Implications of the Cultural Differences for Greenway’s HR Practices

This paper has affirmed the presence of significant cultural differences between the U.K and German businesspersons. These cultural differences have different implications for the H.R practices of Greenway Hotel as it ponders on understanding the best market entry strategy to use in its international expansion strategy. The implications of the cultural diversity issues on the organization appear below

Hofstede Cultural Dimensions

Management Style

Based on the cultural differences between Germany and the U.K, Greenway needs to employ flexible managers that have vast experience in international businesses. The managers need to be flexible enough to accommodate the varying cultural dynamics of operating in a multicultural context. By extension, the cultural differences between the U.K and Germany would affect the recruitment practices of Greenway Hotel because the organization needs to have a robust recruitment plan that would attract culturally competent managers (Pathak 13).

More Rules

The high regard for rules and the lack of risk-taking in the UK culture could make employees more unwilling to take responsibility for their actions and become more resistant to change. It could also lead to the creation of more ritualistic behaviors in the organization (Pathak 13).

Individual Achievement

The focus on individualism in the German and UK cultures could lead to the creation of an “I” mentality at Greenway Hotel. It could also lead to an increased focus on independence among the hotel’s workers, as opposed to dependence on each other, thereby affecting different HR functions such as compensation and teamwork (Pathak 14).

Group Achievement

Increased emphasis on group achievement could make employees highly dependent on the organization because many employees will expect the organization to take care of them. This culture could undermine competition, which should lead to the improvement of the hotel’s services because the employees’ focus would be on cooperation, as opposed to healthy competition.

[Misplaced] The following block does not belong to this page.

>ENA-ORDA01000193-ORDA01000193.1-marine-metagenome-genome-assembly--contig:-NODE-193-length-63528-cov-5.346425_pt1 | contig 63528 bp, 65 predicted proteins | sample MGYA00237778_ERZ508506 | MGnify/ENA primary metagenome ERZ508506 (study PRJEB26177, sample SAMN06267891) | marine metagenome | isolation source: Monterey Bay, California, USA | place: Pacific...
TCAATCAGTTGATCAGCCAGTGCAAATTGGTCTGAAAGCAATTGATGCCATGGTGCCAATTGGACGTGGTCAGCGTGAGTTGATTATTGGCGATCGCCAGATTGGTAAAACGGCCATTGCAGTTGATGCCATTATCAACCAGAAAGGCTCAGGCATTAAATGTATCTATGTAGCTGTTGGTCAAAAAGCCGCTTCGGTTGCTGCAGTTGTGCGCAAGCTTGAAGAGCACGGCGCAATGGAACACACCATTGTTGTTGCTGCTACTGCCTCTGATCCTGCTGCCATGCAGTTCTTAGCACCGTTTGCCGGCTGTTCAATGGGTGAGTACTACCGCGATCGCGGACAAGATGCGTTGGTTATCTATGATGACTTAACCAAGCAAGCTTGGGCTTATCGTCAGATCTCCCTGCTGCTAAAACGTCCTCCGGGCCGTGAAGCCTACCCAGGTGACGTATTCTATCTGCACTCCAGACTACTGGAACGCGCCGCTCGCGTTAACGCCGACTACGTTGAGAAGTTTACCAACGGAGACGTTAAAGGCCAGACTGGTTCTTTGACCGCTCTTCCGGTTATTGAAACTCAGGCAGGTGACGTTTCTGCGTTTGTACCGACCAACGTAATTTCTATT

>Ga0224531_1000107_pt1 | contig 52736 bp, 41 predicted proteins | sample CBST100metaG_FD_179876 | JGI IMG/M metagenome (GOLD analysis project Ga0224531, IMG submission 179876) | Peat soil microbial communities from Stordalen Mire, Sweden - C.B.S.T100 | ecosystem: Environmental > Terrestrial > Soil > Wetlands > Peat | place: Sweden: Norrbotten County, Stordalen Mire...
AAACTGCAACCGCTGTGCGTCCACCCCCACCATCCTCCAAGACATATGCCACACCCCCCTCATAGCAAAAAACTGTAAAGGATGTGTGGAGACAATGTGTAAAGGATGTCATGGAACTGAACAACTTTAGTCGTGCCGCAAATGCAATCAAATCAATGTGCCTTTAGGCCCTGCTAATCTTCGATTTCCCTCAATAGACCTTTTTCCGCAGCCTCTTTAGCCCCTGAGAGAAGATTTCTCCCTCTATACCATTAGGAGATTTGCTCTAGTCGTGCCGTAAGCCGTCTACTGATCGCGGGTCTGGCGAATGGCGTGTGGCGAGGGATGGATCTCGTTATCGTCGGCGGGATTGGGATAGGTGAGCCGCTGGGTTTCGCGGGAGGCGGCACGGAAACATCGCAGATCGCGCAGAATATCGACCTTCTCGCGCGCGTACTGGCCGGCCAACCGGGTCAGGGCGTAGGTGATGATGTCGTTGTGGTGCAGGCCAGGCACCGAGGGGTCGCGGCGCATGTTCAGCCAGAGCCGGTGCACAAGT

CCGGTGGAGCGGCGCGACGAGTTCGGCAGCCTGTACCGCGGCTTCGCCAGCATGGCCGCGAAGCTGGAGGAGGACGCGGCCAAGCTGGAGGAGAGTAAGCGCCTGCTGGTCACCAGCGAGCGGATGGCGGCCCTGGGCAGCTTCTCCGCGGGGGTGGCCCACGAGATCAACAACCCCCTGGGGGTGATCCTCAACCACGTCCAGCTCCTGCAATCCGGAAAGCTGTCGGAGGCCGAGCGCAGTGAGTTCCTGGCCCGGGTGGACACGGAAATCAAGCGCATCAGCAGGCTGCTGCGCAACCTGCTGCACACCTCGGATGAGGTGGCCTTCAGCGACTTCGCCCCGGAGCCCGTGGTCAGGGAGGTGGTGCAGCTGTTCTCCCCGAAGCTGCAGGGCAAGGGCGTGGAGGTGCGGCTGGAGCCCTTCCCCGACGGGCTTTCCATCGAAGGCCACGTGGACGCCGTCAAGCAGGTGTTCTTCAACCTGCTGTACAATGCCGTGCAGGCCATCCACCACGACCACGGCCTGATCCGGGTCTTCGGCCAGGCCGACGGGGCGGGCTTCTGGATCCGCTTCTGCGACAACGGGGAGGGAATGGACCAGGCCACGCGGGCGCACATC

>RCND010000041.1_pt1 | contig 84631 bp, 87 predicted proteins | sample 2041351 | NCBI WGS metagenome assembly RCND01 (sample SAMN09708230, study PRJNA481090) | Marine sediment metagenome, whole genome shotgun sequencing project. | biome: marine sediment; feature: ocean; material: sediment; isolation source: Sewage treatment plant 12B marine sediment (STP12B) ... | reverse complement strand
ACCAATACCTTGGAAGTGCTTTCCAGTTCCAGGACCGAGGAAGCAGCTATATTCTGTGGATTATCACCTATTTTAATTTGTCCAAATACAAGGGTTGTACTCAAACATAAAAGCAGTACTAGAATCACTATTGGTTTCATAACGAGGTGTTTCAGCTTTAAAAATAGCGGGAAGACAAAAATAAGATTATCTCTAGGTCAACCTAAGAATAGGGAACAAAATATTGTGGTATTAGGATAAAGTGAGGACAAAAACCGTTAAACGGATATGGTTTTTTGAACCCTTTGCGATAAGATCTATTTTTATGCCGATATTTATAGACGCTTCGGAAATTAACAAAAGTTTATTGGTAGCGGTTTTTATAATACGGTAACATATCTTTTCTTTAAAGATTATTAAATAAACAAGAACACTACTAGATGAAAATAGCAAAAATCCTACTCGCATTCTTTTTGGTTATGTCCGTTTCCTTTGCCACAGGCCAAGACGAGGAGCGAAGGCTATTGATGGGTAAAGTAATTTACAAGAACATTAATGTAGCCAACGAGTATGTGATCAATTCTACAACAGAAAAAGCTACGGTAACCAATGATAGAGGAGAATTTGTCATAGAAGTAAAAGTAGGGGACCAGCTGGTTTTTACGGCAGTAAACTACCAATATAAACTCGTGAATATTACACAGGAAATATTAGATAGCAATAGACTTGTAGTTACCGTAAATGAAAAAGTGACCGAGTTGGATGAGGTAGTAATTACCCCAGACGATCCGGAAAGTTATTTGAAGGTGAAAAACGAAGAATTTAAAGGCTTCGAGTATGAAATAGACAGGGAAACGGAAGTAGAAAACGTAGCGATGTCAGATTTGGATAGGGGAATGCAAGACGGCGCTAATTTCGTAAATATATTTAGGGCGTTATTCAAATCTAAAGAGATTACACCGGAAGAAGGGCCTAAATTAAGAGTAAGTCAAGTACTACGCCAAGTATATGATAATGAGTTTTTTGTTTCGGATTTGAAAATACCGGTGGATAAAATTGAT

Cultures that have a low-risk appetite are likely to be less innovative than their counterparts who have a high-risk appetite. Furthermore, these companies are likely to be more resistant to change and impede the organization’s development (The Hofstede Center 3).


Highly indulgent cultures are likely to see their employees demand more salaries and wages compared to those that do not subscribe to this culture. However, such employees are also likely to enjoy their jobs more than those who have restraint (Clipa 10-11).


Increased restraint in the organization is likely to diminish the emphasis on leisure activities. While societies that accept this culture may not experience changes in productivity, hopelessness, stress, and reduced activity are possible outcomes in the corporate space (Clipa 10-11).

High-Context (British) vs. Low-Context (German) Cultures


This paper has already shown that the UK is a polychromic country and Germany is a monochromic country. The implication of this difference is the possibility that the British could often change meeting schedules regularly, thereby making it difficult for the German workers to follow what they want. This outcome could create unpleasant vibes between the two groups of workers (GIZ 64).


The language differences between the Germans and the British could make the latter find the communication style of the Germans offensively blunt. Comparatively, the tendency by the British to “beat around the bush” could make the Germans think they are secretive and untrustworthy. Moreover, since Germans have a direct communication style, the British could think they are insulting their intelligence for stating obvious facts. Comparatively, the Germans could misunderstand the British leadership style to be ineffective and unable to provide direction (Clipa 10-11)